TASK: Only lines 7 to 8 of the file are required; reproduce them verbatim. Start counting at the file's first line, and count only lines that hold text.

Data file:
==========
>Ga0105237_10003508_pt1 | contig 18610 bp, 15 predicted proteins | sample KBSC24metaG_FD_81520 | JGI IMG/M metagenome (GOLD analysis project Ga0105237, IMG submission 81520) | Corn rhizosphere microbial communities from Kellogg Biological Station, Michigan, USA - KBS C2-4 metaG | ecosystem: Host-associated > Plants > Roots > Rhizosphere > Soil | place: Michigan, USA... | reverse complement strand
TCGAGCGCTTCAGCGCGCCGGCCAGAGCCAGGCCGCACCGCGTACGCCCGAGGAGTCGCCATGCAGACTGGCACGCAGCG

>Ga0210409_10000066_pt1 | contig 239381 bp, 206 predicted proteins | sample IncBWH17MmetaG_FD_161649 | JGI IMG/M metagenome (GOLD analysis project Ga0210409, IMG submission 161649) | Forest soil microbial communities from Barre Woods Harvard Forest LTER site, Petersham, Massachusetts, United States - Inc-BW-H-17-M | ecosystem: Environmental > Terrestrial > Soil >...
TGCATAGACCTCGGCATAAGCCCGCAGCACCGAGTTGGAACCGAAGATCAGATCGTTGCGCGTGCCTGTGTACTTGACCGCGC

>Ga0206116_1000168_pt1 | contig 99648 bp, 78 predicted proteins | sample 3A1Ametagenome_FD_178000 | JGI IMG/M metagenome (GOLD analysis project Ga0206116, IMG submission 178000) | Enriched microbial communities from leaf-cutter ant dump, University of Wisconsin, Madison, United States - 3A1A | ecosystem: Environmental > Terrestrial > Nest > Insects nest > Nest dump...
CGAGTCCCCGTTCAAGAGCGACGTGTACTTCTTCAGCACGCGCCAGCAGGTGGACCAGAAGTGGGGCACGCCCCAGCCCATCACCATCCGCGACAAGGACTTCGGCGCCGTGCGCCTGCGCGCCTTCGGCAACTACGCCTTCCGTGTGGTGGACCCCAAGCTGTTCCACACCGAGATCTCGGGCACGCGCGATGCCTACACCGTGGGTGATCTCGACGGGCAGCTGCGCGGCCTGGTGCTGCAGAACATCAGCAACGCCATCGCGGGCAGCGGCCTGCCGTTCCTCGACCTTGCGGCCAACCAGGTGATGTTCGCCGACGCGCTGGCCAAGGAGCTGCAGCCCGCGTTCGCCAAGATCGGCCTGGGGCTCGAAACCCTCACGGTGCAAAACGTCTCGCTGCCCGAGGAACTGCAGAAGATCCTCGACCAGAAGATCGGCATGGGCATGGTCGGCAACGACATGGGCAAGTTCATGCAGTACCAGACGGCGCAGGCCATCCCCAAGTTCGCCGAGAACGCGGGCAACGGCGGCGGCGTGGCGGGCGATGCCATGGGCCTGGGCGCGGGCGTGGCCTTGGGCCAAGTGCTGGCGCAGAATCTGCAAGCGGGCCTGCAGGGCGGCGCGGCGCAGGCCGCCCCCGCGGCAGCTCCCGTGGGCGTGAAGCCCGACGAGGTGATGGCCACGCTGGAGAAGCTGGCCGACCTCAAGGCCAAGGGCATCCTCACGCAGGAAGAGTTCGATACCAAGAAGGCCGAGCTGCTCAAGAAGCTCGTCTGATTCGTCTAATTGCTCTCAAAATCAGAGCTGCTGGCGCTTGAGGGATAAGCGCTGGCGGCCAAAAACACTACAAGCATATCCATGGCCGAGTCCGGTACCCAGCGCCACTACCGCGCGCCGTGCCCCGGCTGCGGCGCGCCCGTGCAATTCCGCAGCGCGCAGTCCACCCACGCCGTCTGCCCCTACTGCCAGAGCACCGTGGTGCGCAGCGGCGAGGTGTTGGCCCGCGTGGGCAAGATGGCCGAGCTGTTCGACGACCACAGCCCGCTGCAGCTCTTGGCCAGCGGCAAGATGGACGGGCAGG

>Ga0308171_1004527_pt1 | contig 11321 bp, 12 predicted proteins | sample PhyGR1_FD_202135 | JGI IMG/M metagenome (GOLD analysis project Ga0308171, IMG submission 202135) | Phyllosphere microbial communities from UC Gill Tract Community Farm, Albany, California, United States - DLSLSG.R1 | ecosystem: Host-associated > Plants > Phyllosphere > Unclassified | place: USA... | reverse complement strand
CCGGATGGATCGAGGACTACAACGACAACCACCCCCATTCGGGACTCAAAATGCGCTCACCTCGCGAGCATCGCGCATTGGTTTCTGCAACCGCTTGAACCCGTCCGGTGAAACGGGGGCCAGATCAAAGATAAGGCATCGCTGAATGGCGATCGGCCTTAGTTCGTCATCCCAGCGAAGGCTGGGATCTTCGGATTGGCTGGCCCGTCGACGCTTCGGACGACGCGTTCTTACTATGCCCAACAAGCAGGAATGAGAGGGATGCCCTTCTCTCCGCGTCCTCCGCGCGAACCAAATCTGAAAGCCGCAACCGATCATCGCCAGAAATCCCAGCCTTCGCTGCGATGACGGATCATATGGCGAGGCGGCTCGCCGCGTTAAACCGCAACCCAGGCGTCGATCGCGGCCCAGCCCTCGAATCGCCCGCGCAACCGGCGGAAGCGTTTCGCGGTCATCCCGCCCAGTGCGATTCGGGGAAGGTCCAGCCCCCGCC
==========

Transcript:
>Ga0308171_1004527_pt1 | contig 11321 bp, 12 predicted proteins | sample PhyGR1_FD_202135 | JGI IMG/M metagenome (GOLD analysis project Ga0308171, IMG submission 202135) | Phyllosphere microbial communities from UC Gill Tract Community Farm, Albany, California, United States - DLSLSG.R1 | ecosystem: Host-associated > Plants > Phyllosphere > Unclassified | place: USA... | reverse complement strand
CCGGATGGATCGAGGACTACAACGACAACCACCCCCATTCGGGACTCAAAATGCGCTCACCTCGCGAGCATCGCGCATTGGTTTCTGCAACCGCTTGAACCCGTCCGGTGAAACGGGGGCCAGATCAAAGATAAGGCATCGCTGAATGGCGATCGGCCTTAGTTCGTCATCCCAGCGAAGGCTGGGATCTTCGGATTGGCTGGCCCGTCGACGCTTCGGACGACGCGTTCTTACTATGCCCAACAAGCAGGAATGAGAGGGATGCCCTTCTCTCCGCGTCCTCCGCGCGAACCAAATCTGAAAGCCGCAACCGATCATCGCCAGAAATCCCAGCCTTCGCTGCGATGACGGATCATATGGCGAGGCGGCTCGCCGCGTTAAACCGCAACCCAGGCGTCGATCGCGGCCCAGCCCTCGAATCGCCCGCGCAACCGGCGGAAGCGTTTCGCGGTCATCCCGCCCAGTGCGATTCGGGGAAGGTCCAGCCCCCGCC